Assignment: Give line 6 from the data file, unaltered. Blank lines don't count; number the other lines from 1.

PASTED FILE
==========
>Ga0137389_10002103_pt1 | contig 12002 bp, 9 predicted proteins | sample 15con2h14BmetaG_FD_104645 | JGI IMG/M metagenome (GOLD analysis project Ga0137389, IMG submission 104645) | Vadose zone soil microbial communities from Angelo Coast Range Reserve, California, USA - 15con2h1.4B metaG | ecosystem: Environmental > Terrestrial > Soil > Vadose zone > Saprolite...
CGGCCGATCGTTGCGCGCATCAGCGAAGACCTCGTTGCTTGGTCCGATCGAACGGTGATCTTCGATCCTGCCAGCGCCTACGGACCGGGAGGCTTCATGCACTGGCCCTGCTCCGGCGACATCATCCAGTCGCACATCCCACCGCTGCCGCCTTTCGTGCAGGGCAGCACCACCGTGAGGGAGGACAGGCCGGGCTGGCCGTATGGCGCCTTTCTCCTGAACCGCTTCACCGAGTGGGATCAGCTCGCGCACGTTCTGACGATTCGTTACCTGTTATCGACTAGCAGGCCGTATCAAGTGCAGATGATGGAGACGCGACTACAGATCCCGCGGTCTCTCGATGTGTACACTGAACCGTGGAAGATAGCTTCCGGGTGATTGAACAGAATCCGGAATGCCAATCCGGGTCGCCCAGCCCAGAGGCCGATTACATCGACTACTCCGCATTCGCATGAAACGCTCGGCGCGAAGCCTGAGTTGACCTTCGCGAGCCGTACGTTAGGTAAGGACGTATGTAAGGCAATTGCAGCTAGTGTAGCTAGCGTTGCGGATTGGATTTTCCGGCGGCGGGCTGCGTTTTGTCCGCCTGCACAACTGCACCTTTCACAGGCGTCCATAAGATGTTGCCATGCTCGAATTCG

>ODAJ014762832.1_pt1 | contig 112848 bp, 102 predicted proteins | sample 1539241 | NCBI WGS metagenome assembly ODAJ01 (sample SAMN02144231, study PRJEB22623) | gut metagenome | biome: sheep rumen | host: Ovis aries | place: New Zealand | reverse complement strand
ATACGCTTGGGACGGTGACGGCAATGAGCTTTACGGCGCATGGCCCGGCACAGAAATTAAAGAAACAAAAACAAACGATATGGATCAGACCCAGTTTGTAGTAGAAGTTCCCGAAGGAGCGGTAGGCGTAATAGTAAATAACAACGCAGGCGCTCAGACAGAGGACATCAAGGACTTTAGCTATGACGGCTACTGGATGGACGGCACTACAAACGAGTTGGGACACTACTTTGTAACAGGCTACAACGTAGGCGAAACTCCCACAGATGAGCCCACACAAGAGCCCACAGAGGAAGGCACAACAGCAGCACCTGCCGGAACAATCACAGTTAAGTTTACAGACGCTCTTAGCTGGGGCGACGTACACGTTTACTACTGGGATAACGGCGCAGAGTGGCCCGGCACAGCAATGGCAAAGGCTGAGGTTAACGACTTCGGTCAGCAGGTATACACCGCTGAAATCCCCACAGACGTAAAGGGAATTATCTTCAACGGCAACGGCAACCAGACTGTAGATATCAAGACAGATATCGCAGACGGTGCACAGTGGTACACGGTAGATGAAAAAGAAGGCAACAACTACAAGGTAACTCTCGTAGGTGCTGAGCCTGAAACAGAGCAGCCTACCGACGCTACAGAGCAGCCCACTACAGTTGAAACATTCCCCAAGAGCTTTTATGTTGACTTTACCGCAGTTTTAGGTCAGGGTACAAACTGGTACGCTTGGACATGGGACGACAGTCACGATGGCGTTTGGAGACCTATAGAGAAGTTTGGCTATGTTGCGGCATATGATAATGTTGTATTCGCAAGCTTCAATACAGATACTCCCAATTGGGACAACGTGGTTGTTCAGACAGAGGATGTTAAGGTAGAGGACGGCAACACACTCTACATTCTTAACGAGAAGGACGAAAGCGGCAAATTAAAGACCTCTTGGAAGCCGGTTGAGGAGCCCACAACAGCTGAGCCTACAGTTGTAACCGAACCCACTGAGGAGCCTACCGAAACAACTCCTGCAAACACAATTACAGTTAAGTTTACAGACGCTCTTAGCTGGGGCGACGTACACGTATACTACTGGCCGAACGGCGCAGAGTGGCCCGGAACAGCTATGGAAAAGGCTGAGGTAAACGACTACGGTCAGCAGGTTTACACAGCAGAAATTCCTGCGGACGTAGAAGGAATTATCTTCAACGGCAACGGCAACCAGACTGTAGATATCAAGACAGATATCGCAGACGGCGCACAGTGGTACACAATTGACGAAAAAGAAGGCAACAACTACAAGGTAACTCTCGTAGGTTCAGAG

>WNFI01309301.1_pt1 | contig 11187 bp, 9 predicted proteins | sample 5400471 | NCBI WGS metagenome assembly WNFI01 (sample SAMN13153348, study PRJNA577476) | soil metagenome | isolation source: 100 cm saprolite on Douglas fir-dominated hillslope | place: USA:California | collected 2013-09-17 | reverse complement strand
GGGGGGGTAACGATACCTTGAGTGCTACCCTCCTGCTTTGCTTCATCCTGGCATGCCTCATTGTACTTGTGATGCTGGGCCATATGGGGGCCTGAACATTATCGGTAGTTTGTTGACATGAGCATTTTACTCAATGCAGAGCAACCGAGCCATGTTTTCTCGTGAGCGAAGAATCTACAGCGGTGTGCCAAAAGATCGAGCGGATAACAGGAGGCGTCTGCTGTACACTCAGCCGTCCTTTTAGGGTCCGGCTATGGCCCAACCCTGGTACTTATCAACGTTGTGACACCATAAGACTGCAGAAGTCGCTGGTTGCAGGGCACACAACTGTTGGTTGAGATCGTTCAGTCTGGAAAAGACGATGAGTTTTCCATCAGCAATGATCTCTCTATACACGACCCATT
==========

GGGGGGGTAACGATACCTTGAGTGCTACCCTCCTGCTTTGCTTCATCCTGGCATGCCTCATTGTACTTGTGATGCTGGGCCATATGGGGGCCTGAACATTATCGGTAGTTTGTTGACATGAGCATTTTACTCAATGCAGAGCAACCGAGCCATGTTTTCTCGTGAGCGAAGAATCTACAGCGGTGTGCCAAAAGATCGAGCGGATAACAGGAGGCGTCTGCTGTACACTCAGCCGTCCTTTTAGGGTCCGGCTATGGCCCAACCCTGGTACTTATCAACGTTGTGACACCATAAGACTGCAGAAGTCGCTGGTTGCAGGGCACACAACTGTTGGTTGAGATCGTTCAGTCTGGAAAAGACGATGAGTTTTCCATCAGCAATGATCTCTCTATACACGACCCATT